Newbery Medal-winning novelist, quoted on tallmania.com
If the kids at Sherwood Middle School in suburban Portland didn’t know they were in the thick of the battle, they found out with a thud last week. As Oregonian writer Maya Blackmun reported in two excellent stories — Feb. 21 on the uproar, Feb. 22 on the outcome — you can think what you say but you can’t always say what you think. At least, not from a school-sanctioned stage.
In brief: Principal Anna Pittioni postponed the winter play, “Higher Ground,” after last-minute complaints about its contents by parents of a few students involved in the show.
And that content was?
Continue reading Bully pulpit: One more punch to the theatrical chops
Ropes and chains and the piercing masts of slave ships at harbor pop up as boldly as the brilliant colors that command Arvie Smith‘s paintings in the exhibition “At Freedom’s Door.” Smith’s big oils of slave auctions and lynchings and other aspects of the bleak side of antebellum life are like jam-packed chapters in a vast historical novel bursting to be told. Some of his more satiric images are reminiscent of Robert Colescott, and his brown-yellow-red palette brings to mind some of the color combinations of fellow Portland artist Isaka Shamsud-din. But in their narrative urgency, their invocation of historical moment and their sometimes quizzical snatches of story (you get the feeling that you’ve been dropped into the middle of something, but you’re not quite sure where it started, although you have a good idea where it’s likely to end) Smith’s paintings also have a novelist’s sense: They make me think of Charles Johnson and his great American slave story of the beginnings of things, “Middle Passage.”
“At Freedom’s Door,” which also includes fabric art by Baltimorean Joan Gaither and the admirable Portland artist Adriene Cruz, was originally shown last year at Baltimore’s Reginald F. Lewis Museum, where Smith and Gaither were artists in residence. Now in the Feldman Gallery of Pacific Northwest College of Art through March 8, it’s one of a pair of provocative exhibits in Portland noncommercial galleries that commemorate Black History Month. The other, on view through March 2 at Reed College’s Cooley Gallery, is “Working History”, which features work by such nationally notable artists as Kara Walker, Io Palmer, Faith Ringgold, Kianga Ford, David Hammons and Nick Cave.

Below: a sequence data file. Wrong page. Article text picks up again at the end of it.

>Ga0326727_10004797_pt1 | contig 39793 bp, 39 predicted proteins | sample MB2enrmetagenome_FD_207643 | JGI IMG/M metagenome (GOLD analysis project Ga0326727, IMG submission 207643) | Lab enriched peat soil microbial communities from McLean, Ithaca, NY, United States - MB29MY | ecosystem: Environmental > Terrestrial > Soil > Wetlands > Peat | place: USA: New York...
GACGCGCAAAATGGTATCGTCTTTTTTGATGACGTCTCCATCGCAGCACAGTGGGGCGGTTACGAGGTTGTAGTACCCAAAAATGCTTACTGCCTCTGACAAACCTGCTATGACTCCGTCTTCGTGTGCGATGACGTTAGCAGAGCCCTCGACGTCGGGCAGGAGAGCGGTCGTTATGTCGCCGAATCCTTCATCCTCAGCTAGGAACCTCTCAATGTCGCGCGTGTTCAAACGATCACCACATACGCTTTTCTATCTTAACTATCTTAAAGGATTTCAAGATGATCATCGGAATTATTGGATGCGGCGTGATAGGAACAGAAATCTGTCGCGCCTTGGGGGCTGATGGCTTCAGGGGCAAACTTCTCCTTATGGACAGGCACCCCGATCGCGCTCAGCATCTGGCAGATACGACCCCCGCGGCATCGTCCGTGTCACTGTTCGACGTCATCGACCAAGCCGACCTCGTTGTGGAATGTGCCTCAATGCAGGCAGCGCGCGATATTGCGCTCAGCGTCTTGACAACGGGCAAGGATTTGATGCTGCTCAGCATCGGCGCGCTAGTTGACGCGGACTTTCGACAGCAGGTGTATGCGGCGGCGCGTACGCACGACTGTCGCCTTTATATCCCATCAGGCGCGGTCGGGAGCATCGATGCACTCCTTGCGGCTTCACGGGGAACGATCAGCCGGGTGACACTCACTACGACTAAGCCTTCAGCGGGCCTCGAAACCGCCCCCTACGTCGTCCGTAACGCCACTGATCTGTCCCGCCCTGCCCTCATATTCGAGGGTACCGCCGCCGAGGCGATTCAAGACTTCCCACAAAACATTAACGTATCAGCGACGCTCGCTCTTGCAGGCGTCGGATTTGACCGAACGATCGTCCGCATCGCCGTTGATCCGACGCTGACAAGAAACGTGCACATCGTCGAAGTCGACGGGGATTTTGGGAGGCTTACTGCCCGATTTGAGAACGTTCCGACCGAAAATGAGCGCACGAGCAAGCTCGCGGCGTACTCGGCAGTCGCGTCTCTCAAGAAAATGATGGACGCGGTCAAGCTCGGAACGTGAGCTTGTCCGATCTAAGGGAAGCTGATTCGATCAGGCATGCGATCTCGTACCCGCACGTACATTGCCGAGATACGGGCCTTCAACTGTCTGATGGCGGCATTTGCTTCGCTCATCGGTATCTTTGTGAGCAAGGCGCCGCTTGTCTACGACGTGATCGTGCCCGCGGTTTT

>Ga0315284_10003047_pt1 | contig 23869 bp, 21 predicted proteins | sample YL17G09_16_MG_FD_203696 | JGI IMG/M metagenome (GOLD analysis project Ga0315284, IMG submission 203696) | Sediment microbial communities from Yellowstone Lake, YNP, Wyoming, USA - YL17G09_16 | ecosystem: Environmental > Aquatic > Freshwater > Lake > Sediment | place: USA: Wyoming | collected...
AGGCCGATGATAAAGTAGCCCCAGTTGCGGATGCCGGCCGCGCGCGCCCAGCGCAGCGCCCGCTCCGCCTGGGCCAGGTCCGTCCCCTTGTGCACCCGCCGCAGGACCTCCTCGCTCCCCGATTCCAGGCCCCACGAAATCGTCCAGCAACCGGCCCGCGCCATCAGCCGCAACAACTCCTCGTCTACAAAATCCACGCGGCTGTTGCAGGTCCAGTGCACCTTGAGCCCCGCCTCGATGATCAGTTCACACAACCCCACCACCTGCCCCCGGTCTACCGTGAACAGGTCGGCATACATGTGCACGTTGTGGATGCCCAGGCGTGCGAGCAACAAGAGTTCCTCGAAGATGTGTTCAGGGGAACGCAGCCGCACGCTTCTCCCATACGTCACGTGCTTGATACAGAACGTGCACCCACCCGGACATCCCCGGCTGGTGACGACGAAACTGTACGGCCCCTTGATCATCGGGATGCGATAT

The combination of these three artists in “At Freedom’s Door” plays a nice ping-pong in your head, knocking you back and forth among varying aspects of the African American experience. And they represent three intriguingly different artistic sensibilities.
Continue reading “At Freedom’s Door”: Novels in paint, provocations in fabric
The thing I miss about most opera is raffishness.
You know, that music-hall, theatrical-underbelly, up-from-the-depths, cut-loose, anything-but-grand collaboration with the audience: the sly wink.
Wagner’s a mighty guy, but he’s no winker. Puccini’s plenty theatrical, but he wouldn’t wink if a butterfly fluttered past his eyeball. OK, Mozart winked. A lot. And I suppose you could call the elephant stomping around the stage in “Aida” a wink, but really, that’s more of a giant-size goggle.
There’s plenty of joy in the music: Listening to Leontyne Price or Maria Callas or Renee Fleming or Jessye Norman or Dawn Upshaw can transport me to places I love to visit again and again. But so often the staging (especially in the cavernous halls where most opera is performed), and the Deep Seriousness of the composition (I’m talking to you, Ring of the Nibelung guy), seem designed to dwarf the audience into a state of insignificance.
Still, I can’t help thinking things were somehow looser in opera’s early days, in those intimate Baroque halls where you didn’t need opera glasses to see the expressions on the singers’ faces, and where gilding the lily — essentially, making a virtue of the showy art of ornamental improvisation — kept things loose and lively and less High Art than living entertainment. Show biz, if you will.
So when I saw last weekend that a group called Opera Theater Oregon was presenting Georges Bizet’s glorious-sleazy “Carmen” at a downtown Portland nightclub called the Someday Lounge as live accompaniment to Cecil B. DeMille’s 1915 silent-movie version of the 1875 opera, I was there.